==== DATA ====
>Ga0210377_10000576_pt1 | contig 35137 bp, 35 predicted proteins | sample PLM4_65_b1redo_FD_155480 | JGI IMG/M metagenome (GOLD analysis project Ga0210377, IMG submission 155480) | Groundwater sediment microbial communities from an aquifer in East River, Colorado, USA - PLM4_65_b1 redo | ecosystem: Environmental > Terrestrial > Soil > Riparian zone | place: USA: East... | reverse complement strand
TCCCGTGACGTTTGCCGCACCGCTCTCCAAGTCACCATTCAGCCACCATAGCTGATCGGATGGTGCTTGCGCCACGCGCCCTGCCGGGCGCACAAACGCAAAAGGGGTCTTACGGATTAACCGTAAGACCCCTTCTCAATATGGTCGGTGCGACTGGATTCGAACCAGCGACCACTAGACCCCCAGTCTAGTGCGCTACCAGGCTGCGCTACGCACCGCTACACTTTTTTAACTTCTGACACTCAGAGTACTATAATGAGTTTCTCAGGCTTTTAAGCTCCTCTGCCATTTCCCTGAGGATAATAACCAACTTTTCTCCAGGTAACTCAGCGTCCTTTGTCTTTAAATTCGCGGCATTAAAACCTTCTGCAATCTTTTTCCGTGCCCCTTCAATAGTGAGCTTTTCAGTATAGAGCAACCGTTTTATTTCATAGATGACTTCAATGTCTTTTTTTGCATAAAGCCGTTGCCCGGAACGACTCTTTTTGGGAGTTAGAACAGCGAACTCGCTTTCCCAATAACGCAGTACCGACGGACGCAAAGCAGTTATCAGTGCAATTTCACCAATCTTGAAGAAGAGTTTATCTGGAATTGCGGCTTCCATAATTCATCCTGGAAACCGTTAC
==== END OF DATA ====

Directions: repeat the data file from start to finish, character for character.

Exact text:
>Ga0210377_10000576_pt1 | contig 35137 bp, 35 predicted proteins | sample PLM4_65_b1redo_FD_155480 | JGI IMG/M metagenome (GOLD analysis project Ga0210377, IMG submission 155480) | Groundwater sediment microbial communities from an aquifer in East River, Colorado, USA - PLM4_65_b1 redo | ecosystem: Environmental > Terrestrial > Soil > Riparian zone | place: USA: East... | reverse complement strand
TCCCGTGACGTTTGCCGCACCGCTCTCCAAGTCACCATTCAGCCACCATAGCTGATCGGATGGTGCTTGCGCCACGCGCCCTGCCGGGCGCACAAACGCAAAAGGGGTCTTACGGATTAACCGTAAGACCCCTTCTCAATATGGTCGGTGCGACTGGATTCGAACCAGCGACCACTAGACCCCCAGTCTAGTGCGCTACCAGGCTGCGCTACGCACCGCTACACTTTTTTAACTTCTGACACTCAGAGTACTATAATGAGTTTCTCAGGCTTTTAAGCTCCTCTGCCATTTCCCTGAGGATAATAACCAACTTTTCTCCAGGTAACTCAGCGTCCTTTGTCTTTAAATTCGCGGCATTAAAACCTTCTGCAATCTTTTTCCGTGCCCCTTCAATAGTGAGCTTTTCAGTATAGAGCAACCGTTTTATTTCATAGATGACTTCAATGTCTTTTTTTGCATAAAGCCGTTGCCCGGAACGACTCTTTTTGGGAGTTAGAACAGCGAACTCGCTTTCCCAATAACGCAGTACCGACGGACGCAAAGCAGTTATCAGTGCAATTTCACCAATCTTGAAGAAGAGTTTATCTGGAATTGCGGCTTCCATAATTCATCCTGGAAACCGTTAC